National Libraries Day – Our Local Studies & Archaeology Library

    • 8th February 2014

    On Level 2 in The Hive, on the Explore the Past floor, is the Local Studies & Archaeology Library. Over 12,000 books are here covering Worcestershire, subjects connected to the county, and archaeology. All out books are on the catalogue  so you can check to see what we have, and they are all reference only so are will be available when you come in.


    As well as the traditional published books, as you’d expect from any library, the local studies library has a far wider coverage. We have books written 300 years ago, booklets which had print runs of a few dozen on a photocopier and never went anywhere near a bookshop, academic tomes and brief guides. There are specific books on the county or particular towns or villages, as well as general books which refer in passing to the county, and books on local and family history topics to help researchers. We also have unique items which have been compiled from other sources, such as ‘Stroller’, three volumes of newspaper cuttings from the 1920s and 1930s from Worcester newspapers, featuring articles of villages around the county. We work closely with libraries across the county, and the last copies in the county usually get passed on to us.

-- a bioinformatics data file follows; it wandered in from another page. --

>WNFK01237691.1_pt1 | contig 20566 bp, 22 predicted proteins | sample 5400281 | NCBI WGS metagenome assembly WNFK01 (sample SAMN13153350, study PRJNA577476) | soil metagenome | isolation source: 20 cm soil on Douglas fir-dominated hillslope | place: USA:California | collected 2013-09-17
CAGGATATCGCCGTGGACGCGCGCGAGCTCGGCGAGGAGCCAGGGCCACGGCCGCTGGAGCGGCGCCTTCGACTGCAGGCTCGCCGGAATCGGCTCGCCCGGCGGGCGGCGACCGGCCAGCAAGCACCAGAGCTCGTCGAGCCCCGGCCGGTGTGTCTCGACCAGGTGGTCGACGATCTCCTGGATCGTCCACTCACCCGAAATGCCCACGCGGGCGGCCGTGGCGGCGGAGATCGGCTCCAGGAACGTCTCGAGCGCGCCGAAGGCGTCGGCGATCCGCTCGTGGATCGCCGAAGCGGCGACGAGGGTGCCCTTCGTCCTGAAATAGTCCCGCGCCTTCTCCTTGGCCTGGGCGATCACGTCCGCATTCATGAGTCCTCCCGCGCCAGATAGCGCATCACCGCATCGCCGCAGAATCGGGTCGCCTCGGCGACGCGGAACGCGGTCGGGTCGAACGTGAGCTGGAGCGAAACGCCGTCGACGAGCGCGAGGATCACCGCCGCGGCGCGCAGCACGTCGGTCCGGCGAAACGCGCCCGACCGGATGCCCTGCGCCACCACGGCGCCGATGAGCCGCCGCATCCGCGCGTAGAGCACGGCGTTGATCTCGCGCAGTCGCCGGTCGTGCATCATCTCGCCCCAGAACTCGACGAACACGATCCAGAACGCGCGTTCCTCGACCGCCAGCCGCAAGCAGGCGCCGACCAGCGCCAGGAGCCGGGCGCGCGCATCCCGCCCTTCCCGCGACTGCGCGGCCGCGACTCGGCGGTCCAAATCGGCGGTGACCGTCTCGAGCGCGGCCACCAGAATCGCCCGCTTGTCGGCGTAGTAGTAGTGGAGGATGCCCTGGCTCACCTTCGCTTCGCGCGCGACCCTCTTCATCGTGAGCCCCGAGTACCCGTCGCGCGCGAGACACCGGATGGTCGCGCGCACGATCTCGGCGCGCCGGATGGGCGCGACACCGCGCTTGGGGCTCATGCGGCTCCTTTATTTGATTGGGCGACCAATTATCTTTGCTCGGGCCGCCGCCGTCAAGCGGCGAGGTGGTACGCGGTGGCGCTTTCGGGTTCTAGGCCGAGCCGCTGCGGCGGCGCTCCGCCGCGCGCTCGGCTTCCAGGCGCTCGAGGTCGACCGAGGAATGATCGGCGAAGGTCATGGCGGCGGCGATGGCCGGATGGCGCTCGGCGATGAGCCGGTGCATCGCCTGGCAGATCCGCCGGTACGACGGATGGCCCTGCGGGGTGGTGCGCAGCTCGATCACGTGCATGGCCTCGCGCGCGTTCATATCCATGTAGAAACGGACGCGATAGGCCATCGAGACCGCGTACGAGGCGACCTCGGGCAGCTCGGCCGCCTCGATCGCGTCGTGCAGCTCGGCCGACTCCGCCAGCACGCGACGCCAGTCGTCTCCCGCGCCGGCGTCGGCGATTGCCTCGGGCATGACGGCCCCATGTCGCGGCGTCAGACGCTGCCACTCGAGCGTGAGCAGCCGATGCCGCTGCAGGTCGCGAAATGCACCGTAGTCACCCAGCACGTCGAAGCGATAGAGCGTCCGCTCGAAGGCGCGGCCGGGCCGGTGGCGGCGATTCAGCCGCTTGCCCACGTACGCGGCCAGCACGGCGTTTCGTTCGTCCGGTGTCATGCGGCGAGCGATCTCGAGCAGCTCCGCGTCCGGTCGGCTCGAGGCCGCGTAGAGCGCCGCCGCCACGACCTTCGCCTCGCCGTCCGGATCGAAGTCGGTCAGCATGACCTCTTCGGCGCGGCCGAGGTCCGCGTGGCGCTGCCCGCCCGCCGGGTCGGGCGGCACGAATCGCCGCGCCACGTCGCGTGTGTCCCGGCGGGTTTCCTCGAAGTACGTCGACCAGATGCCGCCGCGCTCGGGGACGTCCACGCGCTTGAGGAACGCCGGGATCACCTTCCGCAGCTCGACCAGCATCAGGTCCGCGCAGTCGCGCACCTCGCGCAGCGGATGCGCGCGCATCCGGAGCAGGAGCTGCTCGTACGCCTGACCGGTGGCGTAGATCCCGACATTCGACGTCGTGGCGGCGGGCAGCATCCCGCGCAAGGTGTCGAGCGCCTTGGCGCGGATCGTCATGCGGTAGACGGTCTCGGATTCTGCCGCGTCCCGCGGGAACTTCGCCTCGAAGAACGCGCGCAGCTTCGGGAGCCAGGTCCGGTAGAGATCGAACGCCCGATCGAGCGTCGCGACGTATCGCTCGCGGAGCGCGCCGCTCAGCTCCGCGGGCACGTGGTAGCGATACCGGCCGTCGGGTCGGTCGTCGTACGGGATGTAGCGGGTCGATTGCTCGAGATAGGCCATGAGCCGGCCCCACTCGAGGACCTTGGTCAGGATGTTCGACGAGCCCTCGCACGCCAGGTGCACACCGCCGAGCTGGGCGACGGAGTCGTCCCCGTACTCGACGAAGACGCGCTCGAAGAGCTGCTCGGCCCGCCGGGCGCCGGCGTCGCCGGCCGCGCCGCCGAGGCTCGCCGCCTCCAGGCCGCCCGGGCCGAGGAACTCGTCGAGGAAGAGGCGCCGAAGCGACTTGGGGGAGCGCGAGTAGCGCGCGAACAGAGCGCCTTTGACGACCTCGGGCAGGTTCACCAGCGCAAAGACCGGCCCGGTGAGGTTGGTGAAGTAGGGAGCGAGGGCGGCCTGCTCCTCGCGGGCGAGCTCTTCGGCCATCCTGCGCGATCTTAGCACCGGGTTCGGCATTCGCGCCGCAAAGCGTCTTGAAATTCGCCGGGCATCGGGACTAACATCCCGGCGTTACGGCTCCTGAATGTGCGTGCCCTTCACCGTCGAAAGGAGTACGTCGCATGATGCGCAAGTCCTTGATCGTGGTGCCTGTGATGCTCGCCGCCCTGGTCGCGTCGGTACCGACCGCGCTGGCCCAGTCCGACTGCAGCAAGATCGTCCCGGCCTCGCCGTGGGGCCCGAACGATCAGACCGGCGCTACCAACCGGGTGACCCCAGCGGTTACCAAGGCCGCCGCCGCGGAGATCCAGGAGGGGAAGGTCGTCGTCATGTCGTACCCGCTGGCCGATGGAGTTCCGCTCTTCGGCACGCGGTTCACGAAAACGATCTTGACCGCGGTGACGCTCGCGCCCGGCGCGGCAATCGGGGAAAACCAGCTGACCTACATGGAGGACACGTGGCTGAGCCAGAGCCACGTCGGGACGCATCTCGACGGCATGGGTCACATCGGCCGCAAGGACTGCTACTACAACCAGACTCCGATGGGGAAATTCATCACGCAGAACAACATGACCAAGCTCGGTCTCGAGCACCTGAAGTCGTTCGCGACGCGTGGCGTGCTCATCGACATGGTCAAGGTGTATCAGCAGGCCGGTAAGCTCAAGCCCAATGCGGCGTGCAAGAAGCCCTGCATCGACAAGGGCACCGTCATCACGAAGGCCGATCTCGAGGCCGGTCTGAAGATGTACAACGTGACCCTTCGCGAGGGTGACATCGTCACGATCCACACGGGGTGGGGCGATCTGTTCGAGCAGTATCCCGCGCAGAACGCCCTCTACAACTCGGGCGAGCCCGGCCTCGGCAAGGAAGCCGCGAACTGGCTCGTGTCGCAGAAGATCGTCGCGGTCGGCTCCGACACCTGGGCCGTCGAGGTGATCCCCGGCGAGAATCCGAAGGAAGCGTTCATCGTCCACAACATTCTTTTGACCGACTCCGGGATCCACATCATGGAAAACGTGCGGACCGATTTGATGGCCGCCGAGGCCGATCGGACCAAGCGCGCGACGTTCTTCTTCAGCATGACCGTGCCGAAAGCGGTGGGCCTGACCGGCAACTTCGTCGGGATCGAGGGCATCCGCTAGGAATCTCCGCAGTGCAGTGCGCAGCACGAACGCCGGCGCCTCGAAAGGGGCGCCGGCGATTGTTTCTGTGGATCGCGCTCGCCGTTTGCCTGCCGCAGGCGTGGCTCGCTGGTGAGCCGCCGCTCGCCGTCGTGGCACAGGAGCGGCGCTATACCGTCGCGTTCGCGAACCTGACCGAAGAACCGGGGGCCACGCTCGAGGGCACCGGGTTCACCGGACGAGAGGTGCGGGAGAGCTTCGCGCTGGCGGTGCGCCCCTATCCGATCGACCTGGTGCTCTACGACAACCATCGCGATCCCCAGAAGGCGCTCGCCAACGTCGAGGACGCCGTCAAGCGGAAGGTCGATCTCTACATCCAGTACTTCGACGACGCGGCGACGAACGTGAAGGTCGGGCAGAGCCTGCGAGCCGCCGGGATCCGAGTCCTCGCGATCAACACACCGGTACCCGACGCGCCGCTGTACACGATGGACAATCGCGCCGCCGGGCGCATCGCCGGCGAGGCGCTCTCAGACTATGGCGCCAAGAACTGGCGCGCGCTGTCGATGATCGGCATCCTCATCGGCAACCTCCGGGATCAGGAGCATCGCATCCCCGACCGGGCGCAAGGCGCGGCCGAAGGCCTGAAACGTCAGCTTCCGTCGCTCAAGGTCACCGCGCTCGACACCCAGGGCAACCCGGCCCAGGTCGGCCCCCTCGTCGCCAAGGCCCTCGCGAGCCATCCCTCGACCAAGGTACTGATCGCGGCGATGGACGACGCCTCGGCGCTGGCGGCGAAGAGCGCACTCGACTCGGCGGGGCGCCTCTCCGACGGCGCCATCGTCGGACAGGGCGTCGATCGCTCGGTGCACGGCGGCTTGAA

The archaeology library contains a wide range of books, not only about local history and archaeology, but also about the subject in general. Originally for the archaeology staff, it was available during office opening hours before the move to The Hive, but is now available 7 days a week for anyone to use within the building. This is well used by archaeology students studying at the university.


    There is also a special collection within the archives, some of which can be seen in the glass cases. The Palfrey Collection was created by Alderman Palfrey, one of the instigators behind the creation of Worcestershire Record Office in 1947. He was a keen local historian and a collector of books on various subjects including Worcestershire. On his death he bequeathed the collection to the Record Office.


    So come along and have a browse and see what interests you. It is accessible whenever The Hive is open, seven days a week 8:30am-10pm.


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